Are Swimming Lessons All That’s Required for Water Safety?

Portrait of smiling little boy enjoying underwater swim in the pool towards the camera. Sunny summer day. Copy space above the boy's head.

Developing strong swimming skills is a crucial part of preventing swimming-related accidents. This is why many parents recognize the importance of enrolling their children in swim lessons at a young age. Unfortunately, if you’re under the impression swimming lessons are all it takes to keep your child safe in the water, you are sadly mistaken.

Major Risks in the Water

Accidents can happen to both strong swimmers and weak swimmers alike. And although the risk of drowning is higher in children, even adults can find themselves in trouble without proper caution in the water. The following scenarios could leave even strong swimmers susceptible to drowning, should they find themselves alone in water:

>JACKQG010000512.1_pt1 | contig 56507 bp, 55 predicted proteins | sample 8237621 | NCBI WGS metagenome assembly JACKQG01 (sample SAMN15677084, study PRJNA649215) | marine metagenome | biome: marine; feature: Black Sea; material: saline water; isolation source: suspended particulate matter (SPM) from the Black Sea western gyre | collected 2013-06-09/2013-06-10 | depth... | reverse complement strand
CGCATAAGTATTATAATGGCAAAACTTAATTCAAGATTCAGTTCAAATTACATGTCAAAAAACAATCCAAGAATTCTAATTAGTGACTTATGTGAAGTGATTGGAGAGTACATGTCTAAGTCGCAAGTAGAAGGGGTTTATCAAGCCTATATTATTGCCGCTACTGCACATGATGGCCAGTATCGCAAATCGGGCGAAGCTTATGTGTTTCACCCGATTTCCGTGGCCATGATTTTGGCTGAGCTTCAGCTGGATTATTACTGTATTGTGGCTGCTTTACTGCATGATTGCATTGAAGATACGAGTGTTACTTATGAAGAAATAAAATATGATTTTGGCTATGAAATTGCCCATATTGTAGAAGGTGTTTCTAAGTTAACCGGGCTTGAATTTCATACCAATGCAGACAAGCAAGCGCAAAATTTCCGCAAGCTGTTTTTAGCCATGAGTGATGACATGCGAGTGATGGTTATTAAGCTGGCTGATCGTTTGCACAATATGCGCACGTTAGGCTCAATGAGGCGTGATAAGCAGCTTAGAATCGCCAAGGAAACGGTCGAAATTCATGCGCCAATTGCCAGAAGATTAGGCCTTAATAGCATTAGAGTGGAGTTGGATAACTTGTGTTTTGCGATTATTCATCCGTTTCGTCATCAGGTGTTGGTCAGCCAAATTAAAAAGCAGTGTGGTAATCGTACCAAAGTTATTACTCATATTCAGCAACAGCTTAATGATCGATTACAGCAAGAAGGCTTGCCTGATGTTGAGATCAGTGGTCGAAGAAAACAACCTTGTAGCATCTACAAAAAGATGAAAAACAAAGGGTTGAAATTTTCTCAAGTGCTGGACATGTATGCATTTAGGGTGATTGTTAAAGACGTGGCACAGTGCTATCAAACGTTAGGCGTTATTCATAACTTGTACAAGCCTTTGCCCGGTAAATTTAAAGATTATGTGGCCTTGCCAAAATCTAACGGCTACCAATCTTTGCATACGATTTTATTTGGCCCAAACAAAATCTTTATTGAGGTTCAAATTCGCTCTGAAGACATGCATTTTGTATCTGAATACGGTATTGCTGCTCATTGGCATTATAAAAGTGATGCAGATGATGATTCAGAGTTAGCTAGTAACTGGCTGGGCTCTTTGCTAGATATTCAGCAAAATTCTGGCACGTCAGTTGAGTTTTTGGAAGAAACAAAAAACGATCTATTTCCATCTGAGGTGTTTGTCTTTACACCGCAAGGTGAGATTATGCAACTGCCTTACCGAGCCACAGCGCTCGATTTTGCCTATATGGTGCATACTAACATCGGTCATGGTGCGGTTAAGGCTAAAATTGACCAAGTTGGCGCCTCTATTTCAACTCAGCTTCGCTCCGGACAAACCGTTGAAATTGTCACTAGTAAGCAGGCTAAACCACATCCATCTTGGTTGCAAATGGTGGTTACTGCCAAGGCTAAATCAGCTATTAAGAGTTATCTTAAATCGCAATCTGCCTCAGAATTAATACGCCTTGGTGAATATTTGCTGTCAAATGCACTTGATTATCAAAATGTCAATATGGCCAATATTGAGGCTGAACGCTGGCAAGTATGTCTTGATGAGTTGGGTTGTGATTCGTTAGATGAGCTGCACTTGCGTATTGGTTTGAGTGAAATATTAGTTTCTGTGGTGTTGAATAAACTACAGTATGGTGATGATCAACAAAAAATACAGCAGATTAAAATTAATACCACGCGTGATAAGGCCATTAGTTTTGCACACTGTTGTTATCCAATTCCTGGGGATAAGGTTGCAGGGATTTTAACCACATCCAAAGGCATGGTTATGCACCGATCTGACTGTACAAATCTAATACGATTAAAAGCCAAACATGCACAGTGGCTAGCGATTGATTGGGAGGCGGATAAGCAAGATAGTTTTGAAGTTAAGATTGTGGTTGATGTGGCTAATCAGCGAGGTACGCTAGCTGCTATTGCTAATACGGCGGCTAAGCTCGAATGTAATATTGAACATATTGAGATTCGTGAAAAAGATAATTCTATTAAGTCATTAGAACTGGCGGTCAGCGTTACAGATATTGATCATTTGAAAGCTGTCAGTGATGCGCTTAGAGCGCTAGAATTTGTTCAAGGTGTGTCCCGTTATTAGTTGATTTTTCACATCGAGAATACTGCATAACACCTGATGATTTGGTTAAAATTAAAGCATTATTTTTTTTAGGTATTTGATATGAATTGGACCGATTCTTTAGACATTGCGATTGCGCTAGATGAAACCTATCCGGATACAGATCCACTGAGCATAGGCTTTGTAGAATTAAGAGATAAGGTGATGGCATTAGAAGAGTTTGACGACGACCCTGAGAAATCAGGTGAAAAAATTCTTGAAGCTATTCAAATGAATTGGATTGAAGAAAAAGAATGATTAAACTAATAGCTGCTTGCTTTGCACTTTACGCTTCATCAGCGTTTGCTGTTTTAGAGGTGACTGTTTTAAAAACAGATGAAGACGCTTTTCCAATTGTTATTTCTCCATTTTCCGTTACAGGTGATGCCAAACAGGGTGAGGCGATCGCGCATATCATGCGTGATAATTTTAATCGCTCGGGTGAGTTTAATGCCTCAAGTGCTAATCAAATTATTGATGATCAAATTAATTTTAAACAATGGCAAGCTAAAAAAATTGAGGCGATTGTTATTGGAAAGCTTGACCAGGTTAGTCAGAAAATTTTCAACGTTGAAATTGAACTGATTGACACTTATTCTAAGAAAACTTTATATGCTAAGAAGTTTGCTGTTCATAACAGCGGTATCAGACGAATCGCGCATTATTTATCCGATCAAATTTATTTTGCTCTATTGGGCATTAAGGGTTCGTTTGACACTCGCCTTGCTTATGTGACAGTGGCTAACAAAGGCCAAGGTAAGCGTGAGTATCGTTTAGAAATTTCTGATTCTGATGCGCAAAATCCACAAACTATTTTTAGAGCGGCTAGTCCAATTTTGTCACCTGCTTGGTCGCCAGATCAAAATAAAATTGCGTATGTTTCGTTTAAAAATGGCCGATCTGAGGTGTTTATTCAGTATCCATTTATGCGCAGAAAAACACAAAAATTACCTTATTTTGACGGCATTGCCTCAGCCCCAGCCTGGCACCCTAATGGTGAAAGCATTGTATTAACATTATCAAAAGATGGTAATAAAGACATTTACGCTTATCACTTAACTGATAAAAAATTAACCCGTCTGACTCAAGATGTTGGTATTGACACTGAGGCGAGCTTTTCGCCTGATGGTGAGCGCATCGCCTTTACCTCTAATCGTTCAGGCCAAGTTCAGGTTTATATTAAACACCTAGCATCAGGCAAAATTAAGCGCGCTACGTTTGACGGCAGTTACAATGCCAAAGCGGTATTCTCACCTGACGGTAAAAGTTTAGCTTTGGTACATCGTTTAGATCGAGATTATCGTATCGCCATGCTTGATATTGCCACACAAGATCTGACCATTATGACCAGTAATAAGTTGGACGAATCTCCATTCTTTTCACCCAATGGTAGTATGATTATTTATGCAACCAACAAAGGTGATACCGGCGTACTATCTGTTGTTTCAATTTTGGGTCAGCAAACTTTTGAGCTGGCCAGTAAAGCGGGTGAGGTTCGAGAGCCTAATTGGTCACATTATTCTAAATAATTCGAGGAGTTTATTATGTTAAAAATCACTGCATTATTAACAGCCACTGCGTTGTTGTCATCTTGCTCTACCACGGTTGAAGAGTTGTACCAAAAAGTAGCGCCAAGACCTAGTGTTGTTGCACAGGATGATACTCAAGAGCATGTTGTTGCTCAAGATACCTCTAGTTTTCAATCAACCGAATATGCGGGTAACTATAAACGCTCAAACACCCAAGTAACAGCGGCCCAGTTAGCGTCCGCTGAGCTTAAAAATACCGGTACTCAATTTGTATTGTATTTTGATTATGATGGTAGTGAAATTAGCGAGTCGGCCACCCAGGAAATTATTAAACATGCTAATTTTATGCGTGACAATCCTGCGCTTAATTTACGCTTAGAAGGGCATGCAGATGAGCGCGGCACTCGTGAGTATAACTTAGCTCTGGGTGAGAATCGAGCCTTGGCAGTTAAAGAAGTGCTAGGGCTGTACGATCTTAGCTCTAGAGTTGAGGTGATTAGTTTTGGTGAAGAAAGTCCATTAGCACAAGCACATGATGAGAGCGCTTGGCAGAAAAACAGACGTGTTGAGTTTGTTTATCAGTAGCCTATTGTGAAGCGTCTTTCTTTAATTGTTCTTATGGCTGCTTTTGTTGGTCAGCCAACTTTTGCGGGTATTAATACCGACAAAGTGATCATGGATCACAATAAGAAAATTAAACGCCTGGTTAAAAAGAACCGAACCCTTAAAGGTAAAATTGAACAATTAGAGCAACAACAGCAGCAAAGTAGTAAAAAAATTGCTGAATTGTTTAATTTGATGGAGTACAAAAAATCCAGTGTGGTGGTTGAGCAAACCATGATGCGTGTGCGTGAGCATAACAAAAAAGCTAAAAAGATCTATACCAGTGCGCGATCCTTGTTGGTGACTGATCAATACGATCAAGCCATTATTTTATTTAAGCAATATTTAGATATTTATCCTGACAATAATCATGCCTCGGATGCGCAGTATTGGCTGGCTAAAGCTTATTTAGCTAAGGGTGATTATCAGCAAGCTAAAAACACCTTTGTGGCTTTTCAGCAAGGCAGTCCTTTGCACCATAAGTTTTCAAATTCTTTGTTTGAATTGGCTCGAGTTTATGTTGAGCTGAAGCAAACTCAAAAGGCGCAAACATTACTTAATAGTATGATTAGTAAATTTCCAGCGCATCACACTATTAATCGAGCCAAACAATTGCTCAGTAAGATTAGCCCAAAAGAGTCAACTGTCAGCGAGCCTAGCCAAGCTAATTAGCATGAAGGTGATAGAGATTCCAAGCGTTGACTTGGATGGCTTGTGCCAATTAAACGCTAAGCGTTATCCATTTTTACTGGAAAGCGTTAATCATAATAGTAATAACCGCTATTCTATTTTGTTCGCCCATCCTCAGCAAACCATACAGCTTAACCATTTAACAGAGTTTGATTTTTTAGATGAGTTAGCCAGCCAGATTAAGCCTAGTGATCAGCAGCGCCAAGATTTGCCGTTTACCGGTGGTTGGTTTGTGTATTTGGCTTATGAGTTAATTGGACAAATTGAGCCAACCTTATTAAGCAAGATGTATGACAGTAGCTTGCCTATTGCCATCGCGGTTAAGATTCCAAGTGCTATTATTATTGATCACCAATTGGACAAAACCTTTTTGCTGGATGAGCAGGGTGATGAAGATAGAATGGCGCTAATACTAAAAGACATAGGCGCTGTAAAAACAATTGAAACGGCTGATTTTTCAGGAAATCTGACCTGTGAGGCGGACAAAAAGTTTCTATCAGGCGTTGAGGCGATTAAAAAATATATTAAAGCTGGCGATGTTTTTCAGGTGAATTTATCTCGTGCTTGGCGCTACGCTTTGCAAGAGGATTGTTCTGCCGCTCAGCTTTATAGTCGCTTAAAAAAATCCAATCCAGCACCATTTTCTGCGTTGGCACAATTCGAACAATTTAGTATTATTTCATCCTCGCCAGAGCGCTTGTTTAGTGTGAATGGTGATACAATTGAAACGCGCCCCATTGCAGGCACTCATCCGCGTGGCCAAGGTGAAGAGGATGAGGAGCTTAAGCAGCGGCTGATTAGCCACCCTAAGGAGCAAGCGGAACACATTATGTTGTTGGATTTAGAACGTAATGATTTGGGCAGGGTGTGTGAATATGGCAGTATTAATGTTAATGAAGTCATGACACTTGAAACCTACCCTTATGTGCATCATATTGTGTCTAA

• If an individual becomes tired or injured, such as a muscle cramp, that impedes their ability to properly swim;
  • If an individual falls into the water fully clothed. Clothes not only weigh you down in the water but can prevent your body from performing proper swimming technique. This makes swimming significantly more tiring and can put you at higher risk of drowning.
  • If an individual enters the water after consuming alcohol. Alcohol impacts our body’s coordination and judgment, which could definitely have serious consequences in the water.

Supervision is a Must

One of the biggest risks associated with swimming lessons is a false sense of security that leads some individuals to become overconfident in the pool. Regardless of how successful your child has been in swimming lessons, it is critical that kids are closely monitored in a backyard pool, at a friend’s pool party or when they’re in the water at the beach. No amount of swimming justifies leaving kids unsupervised in a body of water.

So, in addition to swimming lessons, attentiveness is critical if you have kids in the pool or plan on going swimming yourself. Always make sure you are not pushing yourself past what you’re capable of and that you are in the presence of qualified assistance (i.e., a lifeguard or swim instructor), should you need assistance.